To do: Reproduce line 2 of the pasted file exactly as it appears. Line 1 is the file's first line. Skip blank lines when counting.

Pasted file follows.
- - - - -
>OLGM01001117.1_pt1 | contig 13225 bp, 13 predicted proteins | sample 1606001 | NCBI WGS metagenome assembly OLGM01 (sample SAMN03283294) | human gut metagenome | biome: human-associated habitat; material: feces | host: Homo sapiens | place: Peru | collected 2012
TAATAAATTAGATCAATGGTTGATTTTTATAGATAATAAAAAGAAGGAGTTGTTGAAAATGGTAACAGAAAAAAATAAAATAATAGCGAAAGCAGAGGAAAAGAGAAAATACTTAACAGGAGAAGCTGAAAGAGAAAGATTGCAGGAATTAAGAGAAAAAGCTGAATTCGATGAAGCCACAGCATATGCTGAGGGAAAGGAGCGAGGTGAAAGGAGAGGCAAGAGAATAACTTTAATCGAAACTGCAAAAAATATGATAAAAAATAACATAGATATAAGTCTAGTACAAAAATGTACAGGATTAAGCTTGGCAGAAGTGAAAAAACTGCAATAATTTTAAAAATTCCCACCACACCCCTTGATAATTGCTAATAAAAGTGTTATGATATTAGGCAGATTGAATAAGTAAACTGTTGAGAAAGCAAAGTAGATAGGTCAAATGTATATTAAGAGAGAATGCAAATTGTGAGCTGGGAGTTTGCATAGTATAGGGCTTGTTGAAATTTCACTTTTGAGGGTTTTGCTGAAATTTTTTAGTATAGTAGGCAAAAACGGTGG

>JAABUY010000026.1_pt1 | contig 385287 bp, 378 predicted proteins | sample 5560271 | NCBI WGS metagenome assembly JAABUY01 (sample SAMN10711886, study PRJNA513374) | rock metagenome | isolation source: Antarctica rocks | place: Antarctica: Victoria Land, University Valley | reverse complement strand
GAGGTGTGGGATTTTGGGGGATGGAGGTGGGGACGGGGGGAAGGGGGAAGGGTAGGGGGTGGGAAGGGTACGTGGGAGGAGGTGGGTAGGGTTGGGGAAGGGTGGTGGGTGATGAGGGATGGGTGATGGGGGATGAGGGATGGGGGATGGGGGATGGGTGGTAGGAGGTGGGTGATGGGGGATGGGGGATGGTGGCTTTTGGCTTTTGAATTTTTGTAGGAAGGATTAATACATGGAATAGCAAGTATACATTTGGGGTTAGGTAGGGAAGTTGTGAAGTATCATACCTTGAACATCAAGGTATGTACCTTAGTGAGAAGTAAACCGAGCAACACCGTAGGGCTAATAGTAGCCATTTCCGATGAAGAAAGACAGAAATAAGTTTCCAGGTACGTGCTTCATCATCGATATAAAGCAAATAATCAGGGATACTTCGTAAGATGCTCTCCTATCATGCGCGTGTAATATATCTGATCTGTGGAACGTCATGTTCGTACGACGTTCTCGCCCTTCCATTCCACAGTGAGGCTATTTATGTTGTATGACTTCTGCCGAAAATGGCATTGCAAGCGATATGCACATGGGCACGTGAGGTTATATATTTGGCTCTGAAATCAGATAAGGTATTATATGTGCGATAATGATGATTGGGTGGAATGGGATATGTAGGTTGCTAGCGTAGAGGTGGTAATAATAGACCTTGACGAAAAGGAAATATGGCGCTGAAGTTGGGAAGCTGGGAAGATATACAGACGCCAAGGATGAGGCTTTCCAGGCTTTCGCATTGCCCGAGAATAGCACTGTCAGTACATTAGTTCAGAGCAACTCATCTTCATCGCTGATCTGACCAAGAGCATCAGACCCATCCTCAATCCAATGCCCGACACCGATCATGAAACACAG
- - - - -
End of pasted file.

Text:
TAATAAATTAGATCAATGGTTGATTTTTATAGATAATAAAAAGAAGGAGTTGTTGAAAATGGTAACAGAAAAAAATAAAATAATAGCGAAAGCAGAGGAAAAGAGAAAATACTTAACAGGAGAAGCTGAAAGAGAAAGATTGCAGGAATTAAGAGAAAAAGCTGAATTCGATGAAGCCACAGCATATGCTGAGGGAAAGGAGCGAGGTGAAAGGAGAGGCAAGAGAATAACTTTAATCGAAACTGCAAAAAATATGATAAAAAATAACATAGATATAAGTCTAGTACAAAAATGTACAGGATTAAGCTTGGCAGAAGTGAAAAAACTGCAATAATTTTAAAAATTCCCACCACACCCCTTGATAATTGCTAATAAAAGTGTTATGATATTAGGCAGATTGAATAAGTAAACTGTTGAGAAAGCAAAGTAGATAGGTCAAATGTATATTAAGAGAGAATGCAAATTGTGAGCTGGGAGTTTGCATAGTATAGGGCTTGTTGAAATTTCACTTTTGAGGGTTTTGCTGAAATTTTTTAGTATAGTAGGCAAAAACGGTGG